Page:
Table of Contents
Alias names for Yarrow: (Note: what does the name of yarrow mean here.) Achillea millefolium, Herba militaris, yarrow milfoil, nosebleed, soldier’s woundwort. Yarrow is in the Aster Family. Chinese Names for Yarrow: Ya Luo
Pictures of Yarrow: A healing herb used widely by herbalists.
References for Yarrow pictures: Elk Meadow Farm, Deary, Idaho
Yarrow has a long history as a wound healer. It is a perennial that grows wild in well-drained soil in full sun in temperate regions around the world in meadows and along roadsides. A native plant growing in Europe, Asia and in North America. Yarrow is closely associated with divination. In China, the stalks are used for consulting the I Ching.
Actions and Uses of Yarrow:
- Anticoagulant (after a stroke or heart Attack)
- Anti-inflammatory (chamazulene chemical)
- Antispasmodic (flavonoids component)
- Bitter tonic (useful for weak digestion and colic)
- Diuretic and urinary antiseptic
- Improves venous circulation
- Increases sweating
- Lowers blood pressure
- Mild Sedative
- Nervine (Ayurvedic Medicine) usually combined with Tilia or Salvia officinalis)
- Promotes menstruation, eases menstrual pain, reduces heavy bleeding
- Reduces fever (best known herbal remedy for this)
- Stops internal/external bleeding
- Tones varicose veins
Historical Uses of Yarrow and How it Works:
- Beneficial For Hay Fever
- Bleeding Conditions: Ulcers
- Chicken Pox
- Crohn’s Disease
- Heart-slows the heart rate
- Helpful For Circulatory Disorders
- Helpful For Menstrual Problems
- Hypertension (High Blood Pressure)
- Internal Heat Conditions (Colds, Influenza, Measles)
- Pap Smears, Abnormal
- Premenstrual Syndrome
- Recovery From Colds and Flu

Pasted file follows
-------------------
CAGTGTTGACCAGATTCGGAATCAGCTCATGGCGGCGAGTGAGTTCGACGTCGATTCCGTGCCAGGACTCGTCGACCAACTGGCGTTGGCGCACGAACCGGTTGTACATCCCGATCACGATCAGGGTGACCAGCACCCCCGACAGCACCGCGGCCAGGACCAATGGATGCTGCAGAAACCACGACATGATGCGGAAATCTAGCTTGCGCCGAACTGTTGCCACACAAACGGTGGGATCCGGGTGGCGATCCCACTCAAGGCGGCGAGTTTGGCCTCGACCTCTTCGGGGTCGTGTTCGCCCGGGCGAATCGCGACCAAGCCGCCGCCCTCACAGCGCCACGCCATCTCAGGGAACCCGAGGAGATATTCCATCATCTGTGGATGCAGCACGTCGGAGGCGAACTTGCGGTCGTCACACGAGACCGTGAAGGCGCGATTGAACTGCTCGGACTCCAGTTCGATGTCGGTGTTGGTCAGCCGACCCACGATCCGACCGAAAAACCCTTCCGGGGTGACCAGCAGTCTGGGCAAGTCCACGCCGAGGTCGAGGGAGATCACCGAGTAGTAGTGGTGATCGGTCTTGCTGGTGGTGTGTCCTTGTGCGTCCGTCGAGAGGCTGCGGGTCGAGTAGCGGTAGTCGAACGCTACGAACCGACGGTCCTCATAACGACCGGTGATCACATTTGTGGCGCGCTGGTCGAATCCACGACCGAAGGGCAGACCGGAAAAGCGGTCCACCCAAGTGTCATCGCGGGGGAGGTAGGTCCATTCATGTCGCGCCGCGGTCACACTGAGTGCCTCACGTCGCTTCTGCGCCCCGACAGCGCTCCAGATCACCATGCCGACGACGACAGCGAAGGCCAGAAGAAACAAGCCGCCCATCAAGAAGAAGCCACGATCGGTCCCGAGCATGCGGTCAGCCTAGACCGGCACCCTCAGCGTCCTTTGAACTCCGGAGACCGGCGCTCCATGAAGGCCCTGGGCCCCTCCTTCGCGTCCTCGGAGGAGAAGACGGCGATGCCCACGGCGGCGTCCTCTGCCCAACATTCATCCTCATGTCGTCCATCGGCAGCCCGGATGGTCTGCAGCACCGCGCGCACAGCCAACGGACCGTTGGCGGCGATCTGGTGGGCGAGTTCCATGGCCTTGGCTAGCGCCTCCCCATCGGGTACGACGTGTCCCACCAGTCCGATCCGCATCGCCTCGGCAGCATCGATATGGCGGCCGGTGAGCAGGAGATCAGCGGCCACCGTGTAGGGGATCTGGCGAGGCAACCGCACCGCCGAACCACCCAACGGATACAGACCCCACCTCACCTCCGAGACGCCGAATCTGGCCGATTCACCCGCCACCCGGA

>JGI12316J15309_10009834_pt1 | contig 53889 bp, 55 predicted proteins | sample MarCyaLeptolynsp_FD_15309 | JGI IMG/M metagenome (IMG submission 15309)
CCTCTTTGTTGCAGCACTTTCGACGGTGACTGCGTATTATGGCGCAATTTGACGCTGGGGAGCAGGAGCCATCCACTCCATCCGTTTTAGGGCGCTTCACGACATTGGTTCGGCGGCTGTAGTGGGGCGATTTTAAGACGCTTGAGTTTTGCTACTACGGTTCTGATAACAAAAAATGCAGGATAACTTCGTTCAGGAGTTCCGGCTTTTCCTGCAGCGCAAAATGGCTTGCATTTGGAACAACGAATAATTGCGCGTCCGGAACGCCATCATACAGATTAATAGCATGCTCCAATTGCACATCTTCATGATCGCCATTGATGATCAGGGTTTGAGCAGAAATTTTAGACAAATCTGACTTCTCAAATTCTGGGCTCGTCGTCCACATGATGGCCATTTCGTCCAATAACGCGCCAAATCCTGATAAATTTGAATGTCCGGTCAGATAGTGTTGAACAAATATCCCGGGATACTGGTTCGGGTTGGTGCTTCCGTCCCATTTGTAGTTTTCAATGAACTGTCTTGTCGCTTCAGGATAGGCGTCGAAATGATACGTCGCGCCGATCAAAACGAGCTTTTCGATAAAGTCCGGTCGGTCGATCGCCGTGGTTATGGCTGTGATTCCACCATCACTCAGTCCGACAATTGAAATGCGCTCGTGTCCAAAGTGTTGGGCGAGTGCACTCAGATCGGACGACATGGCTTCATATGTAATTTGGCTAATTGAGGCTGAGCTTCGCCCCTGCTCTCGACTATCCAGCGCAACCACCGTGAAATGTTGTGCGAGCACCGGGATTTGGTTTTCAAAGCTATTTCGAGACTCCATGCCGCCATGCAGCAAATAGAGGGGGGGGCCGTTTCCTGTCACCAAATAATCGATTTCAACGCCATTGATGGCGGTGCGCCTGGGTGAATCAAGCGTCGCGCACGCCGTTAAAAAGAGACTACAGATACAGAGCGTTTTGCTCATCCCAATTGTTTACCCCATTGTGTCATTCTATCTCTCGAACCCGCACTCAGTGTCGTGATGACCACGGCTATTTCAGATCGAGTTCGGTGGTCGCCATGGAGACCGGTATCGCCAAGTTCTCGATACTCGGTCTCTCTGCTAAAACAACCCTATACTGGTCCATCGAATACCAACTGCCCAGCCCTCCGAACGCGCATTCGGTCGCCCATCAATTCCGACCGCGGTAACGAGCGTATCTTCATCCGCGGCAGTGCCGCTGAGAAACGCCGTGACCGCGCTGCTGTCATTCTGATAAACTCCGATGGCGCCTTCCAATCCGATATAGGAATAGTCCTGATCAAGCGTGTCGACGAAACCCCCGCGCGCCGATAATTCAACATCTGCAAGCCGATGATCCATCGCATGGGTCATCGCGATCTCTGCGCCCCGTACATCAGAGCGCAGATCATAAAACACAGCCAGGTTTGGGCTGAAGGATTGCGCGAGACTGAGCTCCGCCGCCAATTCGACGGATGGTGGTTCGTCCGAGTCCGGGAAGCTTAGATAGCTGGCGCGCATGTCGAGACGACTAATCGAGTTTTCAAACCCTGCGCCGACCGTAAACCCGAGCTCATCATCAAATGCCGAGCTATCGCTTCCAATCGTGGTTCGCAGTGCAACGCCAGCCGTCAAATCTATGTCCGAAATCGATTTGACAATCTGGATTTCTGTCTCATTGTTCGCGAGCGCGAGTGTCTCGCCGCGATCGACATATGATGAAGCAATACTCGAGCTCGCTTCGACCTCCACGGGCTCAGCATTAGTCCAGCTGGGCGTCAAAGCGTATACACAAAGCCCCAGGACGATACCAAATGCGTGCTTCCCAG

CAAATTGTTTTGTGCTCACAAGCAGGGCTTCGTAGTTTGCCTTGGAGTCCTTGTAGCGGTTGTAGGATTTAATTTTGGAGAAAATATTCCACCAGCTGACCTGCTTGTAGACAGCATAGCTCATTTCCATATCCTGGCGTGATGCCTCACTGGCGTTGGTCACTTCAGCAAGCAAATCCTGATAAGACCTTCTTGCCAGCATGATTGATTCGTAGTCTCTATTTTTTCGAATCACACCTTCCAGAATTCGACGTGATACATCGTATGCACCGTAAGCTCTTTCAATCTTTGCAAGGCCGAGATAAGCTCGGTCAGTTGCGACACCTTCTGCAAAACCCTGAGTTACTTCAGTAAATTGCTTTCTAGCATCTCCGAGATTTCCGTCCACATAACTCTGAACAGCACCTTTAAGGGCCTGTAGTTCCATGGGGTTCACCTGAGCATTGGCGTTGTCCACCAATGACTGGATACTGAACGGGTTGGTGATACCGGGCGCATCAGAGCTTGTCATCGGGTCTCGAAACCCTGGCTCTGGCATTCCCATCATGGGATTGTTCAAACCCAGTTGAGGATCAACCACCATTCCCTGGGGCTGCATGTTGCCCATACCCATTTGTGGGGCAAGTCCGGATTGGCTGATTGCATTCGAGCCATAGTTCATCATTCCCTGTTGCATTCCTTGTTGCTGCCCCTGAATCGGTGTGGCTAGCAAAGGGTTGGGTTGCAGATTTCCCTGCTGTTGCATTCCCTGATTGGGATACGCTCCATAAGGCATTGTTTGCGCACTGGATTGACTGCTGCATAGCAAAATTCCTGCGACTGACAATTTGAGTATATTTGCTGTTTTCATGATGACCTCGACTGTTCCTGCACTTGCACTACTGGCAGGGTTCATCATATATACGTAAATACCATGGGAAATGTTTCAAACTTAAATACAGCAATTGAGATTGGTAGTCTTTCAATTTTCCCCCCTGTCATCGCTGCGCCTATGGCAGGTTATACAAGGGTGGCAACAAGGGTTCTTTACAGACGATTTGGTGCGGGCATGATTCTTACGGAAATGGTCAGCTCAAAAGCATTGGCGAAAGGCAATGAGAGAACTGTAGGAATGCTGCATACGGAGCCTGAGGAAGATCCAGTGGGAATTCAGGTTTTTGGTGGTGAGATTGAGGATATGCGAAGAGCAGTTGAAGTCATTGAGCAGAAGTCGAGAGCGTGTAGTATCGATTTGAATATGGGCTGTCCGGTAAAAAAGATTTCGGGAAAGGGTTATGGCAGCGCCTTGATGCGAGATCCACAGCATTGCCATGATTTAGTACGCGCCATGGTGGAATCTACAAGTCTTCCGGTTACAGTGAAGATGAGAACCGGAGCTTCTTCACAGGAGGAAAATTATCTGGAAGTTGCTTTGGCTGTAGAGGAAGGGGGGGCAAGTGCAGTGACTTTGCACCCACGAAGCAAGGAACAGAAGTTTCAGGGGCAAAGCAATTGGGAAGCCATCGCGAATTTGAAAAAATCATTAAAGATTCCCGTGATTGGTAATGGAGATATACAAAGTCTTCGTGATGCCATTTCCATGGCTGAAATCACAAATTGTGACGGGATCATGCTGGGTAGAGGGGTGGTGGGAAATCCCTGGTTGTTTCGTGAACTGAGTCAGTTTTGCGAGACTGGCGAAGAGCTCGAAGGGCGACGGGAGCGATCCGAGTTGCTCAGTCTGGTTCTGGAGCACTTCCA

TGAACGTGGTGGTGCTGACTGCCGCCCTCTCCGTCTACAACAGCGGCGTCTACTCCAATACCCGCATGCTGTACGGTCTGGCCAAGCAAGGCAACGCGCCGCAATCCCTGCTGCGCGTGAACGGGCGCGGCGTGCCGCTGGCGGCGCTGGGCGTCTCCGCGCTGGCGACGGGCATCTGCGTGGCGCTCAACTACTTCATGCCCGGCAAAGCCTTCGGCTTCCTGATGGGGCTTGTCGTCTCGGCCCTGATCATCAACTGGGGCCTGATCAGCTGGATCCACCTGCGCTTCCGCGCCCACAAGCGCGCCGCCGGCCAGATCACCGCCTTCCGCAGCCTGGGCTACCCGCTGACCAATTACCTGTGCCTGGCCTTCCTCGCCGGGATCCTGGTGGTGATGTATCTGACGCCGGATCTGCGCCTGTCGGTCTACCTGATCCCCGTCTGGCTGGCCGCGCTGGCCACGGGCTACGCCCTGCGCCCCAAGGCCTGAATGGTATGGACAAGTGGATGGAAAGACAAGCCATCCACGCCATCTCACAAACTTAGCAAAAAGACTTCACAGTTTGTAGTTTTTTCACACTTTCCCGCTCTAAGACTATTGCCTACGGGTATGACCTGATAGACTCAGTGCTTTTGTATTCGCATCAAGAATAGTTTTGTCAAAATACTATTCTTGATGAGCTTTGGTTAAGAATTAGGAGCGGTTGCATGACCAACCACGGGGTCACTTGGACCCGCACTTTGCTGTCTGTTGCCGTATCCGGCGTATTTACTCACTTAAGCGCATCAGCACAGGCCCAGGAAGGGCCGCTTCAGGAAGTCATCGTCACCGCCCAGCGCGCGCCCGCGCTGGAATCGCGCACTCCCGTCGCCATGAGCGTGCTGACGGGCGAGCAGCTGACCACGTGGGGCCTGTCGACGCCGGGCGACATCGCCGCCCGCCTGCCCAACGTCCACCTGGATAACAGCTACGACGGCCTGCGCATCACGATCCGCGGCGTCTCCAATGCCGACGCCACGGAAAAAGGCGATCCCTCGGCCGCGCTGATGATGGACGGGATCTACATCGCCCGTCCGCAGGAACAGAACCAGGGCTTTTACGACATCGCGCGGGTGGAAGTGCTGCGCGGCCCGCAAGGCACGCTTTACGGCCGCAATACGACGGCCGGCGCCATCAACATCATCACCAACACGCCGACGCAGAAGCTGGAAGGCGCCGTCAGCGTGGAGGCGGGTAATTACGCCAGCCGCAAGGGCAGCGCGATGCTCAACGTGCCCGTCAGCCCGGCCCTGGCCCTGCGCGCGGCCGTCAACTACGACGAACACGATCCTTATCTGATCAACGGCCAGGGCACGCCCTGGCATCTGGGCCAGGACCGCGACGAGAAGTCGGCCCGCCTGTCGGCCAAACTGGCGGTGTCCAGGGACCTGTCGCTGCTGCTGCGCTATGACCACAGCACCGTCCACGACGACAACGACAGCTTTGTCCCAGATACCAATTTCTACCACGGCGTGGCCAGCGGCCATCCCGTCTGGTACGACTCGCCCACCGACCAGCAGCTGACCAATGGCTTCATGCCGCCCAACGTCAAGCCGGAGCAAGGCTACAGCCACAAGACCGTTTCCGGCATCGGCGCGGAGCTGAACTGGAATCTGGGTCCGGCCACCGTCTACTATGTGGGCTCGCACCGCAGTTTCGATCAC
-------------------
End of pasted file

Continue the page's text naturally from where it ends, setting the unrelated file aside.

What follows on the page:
- Strengthening Bitter Tonic.
- Treats Congestion
- Ulcerative Colitis
- Upset Stomach (Dyspepsia)
- Urinary Tract Infections (leukorrhea)
- Used For Healing Wounds for Centuries
Actions of Yarrow:
Yarrow is responsible for general effects on the whole body, lungs and liver. Yarrow is a neutral, bitter, spicy herb.
Parts of Yarrow Plant Used:
- Flowers, cut in summer and dried
- Leaves (make into a poultice and apply to wounds, scrapes, cuts, bruises)
Essential Oil, Infusions, Liquid extracts, Lotions and Tinctures are made from the different plant parts.
Chemical Constituents of Yarrow:
- Achilleine (stops bleeding) a bitter glycol alkaloid
- Alkamides (also found in echinacea) act as an anti-inflammatory
- Azuline (anti-inflammatory)
- Cyanidin-influences the vagus nerve to slow the heart rate
- Isoartemesia ketone
- Salicylic Acid (anti-inflammatory)
- Sesquiterpene lactones
- Volatile oils (Linalool, camphor, sabinene, chamazulene)
Contraindications, safety issues, concerns, harmful drug interactions and allergy precautions for Yarrow:
- Do not take during pregnancy.
- Prolonged use may cause photosensitization and allergic rashes.
Other Notes for Yarrow:
- All kinds of digestive bitters drinks have been made from yarrow.
Cultivation of Yarrow:
Propagation is by division and cuttings but it also spreads via seed and roots and grows up to 3 feet tall. Prone to mildew in hot, dry conditions. The white flower version is the medicinal herb but there are many colors of ornamental yarrow which do not contain the medicinal chemicals in high enough volume to be used as a medicine.
Yarrow is a beneficial insect attractant plant (ladybugs and parasitic wasps). It is fairly invasive.
Helpful Links and References for Yarrow:
Wildflowers.org Achillea milleforium: https://www.wildflower.org/plants/result.php?id_plant=acmi2